You already know how painful things can be after wisdom tooth removal surgery (That’s why you’re here, after all).
“But at least,” you tell yourself, “the pain and soreness will be gone after another few days.”
That may be true for most people, but if you’re not careful, you may end up being one of the 2-5% of people who develop dry socket after having their wisdom teeth removed.
Or you may already be experiencing some really painful symptoms. If so, keep reading, because we have some real simple remedies and easy steps to treat dry socket.
But what is dry socket? Read on to find out.
What is Dry Socket?
Dry Socket is the common name for a medical condition named “alveolar osteitis.” It occurs when a blood clot fails to form at the site of tooth extraction.
The blood clot may dissolve or dislodge a few days after the surgery. This exposes the bone and nerves underneath to air, food, and fluids that enter the mouth.
Exposure to these elements leads to extreme pain and discomfort, and even has the potential to cause complications and infections in the affected area.
What does Dry Socket look like?
Dry Socket often appears as a hole in your gum where your tooth used to be. In the more severe cases, it may even start to look black and heavily infected.
Dry Socket Symptoms
Some of the most common symptoms of Dry Socket include:
- Severe pain starting a few days after tooth extraction
- An empty-looking socket due to the partial or complete loss of the blood clot at the tooth extraction site
- Visible bone in the socket
- Pain that radiates from the socket to your ear, eye, temple, or neck on the same half of your face as the extraction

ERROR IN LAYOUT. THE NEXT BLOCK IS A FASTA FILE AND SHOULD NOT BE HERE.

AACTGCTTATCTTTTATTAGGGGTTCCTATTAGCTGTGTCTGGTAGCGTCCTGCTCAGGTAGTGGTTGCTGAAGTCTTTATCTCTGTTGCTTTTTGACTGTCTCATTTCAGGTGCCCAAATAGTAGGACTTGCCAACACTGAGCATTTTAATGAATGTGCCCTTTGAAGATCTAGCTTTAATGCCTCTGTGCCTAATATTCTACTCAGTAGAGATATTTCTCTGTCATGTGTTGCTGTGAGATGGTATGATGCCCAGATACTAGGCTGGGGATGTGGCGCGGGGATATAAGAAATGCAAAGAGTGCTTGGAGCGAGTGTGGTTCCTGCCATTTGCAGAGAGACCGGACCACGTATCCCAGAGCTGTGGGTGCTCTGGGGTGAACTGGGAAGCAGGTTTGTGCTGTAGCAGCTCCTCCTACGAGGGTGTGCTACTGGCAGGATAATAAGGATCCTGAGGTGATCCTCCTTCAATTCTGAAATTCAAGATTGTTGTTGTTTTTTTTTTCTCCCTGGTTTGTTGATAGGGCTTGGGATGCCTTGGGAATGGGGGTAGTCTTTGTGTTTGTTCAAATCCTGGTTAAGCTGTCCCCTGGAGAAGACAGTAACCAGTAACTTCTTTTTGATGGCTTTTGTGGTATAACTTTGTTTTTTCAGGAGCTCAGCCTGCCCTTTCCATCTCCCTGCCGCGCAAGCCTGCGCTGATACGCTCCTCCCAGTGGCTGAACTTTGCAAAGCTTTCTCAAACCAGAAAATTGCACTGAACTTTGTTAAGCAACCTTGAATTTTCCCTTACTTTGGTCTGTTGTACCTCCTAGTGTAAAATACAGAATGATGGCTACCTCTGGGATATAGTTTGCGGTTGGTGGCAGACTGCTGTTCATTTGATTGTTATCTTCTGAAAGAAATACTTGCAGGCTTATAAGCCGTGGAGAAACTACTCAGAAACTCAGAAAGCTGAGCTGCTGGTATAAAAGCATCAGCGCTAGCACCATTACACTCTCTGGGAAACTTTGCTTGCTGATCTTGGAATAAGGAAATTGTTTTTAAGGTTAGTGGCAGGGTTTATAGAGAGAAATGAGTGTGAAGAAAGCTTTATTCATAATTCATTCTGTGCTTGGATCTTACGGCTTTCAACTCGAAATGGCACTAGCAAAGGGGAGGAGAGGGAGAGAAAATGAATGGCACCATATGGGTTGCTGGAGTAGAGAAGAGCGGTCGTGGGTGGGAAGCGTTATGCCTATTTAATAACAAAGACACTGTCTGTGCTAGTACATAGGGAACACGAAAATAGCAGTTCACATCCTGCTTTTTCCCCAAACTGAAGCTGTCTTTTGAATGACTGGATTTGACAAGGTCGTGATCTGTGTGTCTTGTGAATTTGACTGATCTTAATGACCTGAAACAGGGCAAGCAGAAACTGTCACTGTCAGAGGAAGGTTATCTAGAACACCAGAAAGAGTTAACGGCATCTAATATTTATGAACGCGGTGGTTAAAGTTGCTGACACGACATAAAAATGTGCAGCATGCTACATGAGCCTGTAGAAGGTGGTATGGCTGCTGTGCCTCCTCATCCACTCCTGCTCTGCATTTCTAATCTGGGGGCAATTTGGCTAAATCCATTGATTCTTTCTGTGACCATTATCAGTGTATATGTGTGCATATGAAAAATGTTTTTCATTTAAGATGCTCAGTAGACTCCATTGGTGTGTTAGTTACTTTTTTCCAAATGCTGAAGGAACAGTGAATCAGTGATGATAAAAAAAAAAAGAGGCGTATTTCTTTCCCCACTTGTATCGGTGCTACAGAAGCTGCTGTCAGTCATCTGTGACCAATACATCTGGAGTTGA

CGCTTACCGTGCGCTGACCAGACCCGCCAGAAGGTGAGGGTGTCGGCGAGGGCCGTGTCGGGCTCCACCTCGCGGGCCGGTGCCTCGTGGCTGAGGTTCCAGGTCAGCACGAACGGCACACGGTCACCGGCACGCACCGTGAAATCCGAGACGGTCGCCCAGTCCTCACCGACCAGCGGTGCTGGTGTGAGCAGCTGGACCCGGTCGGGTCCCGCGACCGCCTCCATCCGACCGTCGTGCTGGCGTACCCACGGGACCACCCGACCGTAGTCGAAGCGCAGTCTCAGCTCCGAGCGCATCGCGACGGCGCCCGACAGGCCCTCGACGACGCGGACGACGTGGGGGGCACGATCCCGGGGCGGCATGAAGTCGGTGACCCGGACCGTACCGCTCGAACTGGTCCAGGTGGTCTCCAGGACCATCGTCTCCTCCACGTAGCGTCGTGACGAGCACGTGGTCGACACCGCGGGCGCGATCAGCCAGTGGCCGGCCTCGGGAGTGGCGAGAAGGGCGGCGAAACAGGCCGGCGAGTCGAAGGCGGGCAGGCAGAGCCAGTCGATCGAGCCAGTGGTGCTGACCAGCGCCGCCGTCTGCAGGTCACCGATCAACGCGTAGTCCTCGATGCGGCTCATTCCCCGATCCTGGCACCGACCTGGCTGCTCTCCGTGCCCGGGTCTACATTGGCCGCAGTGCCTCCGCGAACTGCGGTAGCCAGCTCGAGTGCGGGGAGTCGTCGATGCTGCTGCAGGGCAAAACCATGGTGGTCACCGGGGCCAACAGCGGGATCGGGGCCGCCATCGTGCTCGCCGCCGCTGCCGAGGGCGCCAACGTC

- Bad breath or a foul smell coming from your mouth
- Unpleasant taste in your mouth
How to prevent Dry Socket
Dry Socket is one of the most common complications after wisdom teeth removal. Fortunately, it’s also very preventable. You can start the prevention process before you even have your wisdom tooth removed.
Preventing Dry Socket before the Surgery
Contact a dentist who is experienced in wisdom tooth extraction. A skilled dentist makes a big difference in your recovery, since the smoother your procedure goes, the less likely you are to have unexpected complications.
Also, if you’re a smoker, quit smoking before your tooth extraction. Smoking and using other tobacco-related products increase the chances that you’ll pick up a bad case of Dry Socket. Consult a doctor on the best way to quit smoking, at least temporarily if you can’t pull away completely.
Finally, discuss any medications or relevant medical history with your dentist before the procedure. Certain drugs can complicate your recovery, including making it more difficult for blood clots to form in your open sockets.
What your Dentist or Oral Surgeon can do to prevent Dry Socket
This is exactly why we talked about the importance of choosing the proper dentist before anything else. Your dentist will try to ensure your socket heals properly and may prescribe you one or more medications to avoid Dry Socket and enable fast healing of the wound.
These medications include:
- Antibacterial mouthwashes used before and after the surgery to prevent any bacterial infection. Be careful about using mouthwash without asking your dentist first. Most contain alcohol, which is extremely bad for your recovery after wisdom teeth removal.
- Antibiotics, especially if you have a weak immune system.
- Antiseptic medications to apply on the wound.
- Medicated bandages to apply after surgery.
How to prevent Dry Socket after Wisdom Tooth Removal
A good dentist or oral surgeon will give you detailed instructions to follow after wisdom tooth extraction. These will help you take care of the wound properly and avoid complications like Dry Socket.
These instructions will usually revolve around the following issues: